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Bedding Out:
Art, Activism and Twitter

By Lucy Burke and Liz Crow
In Ellis, K and Kent, M (Eds) (2017) Disability and Social Media: Global Perspectives (Eds. Ellis, K and Kent, M), Ashgate Publishing

Abstract

 

Bedding Out was a live durational work performed by Liz Crow that drew attention to the usually hidden aspects of her life in order to bring to light the complexity of her lived experience as a disabled person. The performance took place in the context of the then UK Conservative and Liberal Democrat coalition government’s austerity agenda and the massive overhaul of the benefits system and changes to support and eligibility criteria for disabled claimants. The overarching aim of the work was to challenge the ideological legitimation of austerity and benefit cuts in the rhetoric of cheats, scroungers and skivers. The conception of Bedding Out placed the potential of new social media, specifically in this instance, of Twitter, in conjunction with continuous livestream, at the centre of its exploration of the human consequences of austerity and changes to the benefits system for disabled claimants. Each performance set out to open up a dialogue between Liz, her audience and Twitter users. Bedding Out gained its energy from the temporal immediacy of Twitter and its capacity to generate and record multiple responses in real time.  In this chapter, we consider the ways in which the integration of new social media potentially transforms the ways in which we conceive of the arts based political activism, the politics and ethics of artistic practice and the capacity of both to effect change in the world.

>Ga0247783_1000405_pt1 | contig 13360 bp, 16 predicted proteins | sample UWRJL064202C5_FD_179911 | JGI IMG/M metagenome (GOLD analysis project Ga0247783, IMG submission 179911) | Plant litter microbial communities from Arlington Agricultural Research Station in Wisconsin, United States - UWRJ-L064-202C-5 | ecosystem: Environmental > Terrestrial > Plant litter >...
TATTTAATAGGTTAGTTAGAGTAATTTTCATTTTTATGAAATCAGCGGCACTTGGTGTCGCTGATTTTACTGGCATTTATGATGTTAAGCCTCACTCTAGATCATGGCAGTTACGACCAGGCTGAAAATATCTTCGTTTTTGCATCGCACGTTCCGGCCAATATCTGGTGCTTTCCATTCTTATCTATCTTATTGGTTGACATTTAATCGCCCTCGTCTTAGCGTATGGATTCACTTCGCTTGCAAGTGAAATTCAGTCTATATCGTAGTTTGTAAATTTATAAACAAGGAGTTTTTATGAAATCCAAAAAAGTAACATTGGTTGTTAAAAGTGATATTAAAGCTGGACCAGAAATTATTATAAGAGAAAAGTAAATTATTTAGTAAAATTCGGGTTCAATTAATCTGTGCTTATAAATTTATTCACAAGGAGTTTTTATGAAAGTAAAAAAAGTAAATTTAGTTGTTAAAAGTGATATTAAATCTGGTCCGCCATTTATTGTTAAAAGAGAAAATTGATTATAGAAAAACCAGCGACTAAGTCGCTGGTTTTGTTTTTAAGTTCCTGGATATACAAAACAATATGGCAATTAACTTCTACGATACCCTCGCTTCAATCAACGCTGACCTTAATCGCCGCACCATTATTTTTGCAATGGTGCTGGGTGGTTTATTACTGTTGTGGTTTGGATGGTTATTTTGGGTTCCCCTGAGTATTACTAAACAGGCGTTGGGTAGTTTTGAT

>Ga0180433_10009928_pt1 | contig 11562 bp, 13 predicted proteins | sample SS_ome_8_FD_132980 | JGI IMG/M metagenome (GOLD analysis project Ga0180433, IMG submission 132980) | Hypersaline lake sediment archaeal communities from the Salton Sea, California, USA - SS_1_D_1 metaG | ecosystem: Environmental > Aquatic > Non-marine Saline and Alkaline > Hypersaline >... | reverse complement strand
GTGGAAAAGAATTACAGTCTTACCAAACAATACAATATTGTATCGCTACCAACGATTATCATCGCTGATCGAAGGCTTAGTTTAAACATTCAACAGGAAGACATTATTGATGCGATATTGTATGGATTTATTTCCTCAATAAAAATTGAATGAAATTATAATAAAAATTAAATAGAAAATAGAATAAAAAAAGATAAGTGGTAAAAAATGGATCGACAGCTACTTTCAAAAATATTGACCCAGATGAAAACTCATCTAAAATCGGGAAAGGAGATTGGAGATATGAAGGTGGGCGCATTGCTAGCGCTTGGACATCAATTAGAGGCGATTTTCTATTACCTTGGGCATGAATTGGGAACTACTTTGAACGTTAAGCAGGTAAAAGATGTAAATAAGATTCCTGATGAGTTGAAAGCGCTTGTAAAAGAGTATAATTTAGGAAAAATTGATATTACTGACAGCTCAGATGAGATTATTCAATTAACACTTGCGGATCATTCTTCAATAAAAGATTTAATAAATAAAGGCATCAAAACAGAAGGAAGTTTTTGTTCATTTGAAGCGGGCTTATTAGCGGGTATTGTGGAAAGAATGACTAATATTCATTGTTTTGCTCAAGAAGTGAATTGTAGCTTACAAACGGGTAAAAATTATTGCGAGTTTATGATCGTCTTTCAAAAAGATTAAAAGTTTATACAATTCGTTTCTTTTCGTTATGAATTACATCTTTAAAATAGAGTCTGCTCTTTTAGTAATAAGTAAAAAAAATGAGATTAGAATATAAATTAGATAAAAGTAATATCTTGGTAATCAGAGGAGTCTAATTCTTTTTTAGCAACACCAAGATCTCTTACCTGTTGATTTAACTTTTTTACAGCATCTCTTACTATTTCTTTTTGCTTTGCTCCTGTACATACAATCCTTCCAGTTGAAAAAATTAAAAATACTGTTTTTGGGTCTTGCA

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To cite this page: Burke, Lucy and Crow, Liz (2017) Bedding Out: Art, Activism and Twitter, Roaring Girl Productions [online] [Available at: http://www.roaring-girl.com/work/bedding-art-activism-twitter/] [Accessed 16/12/2017]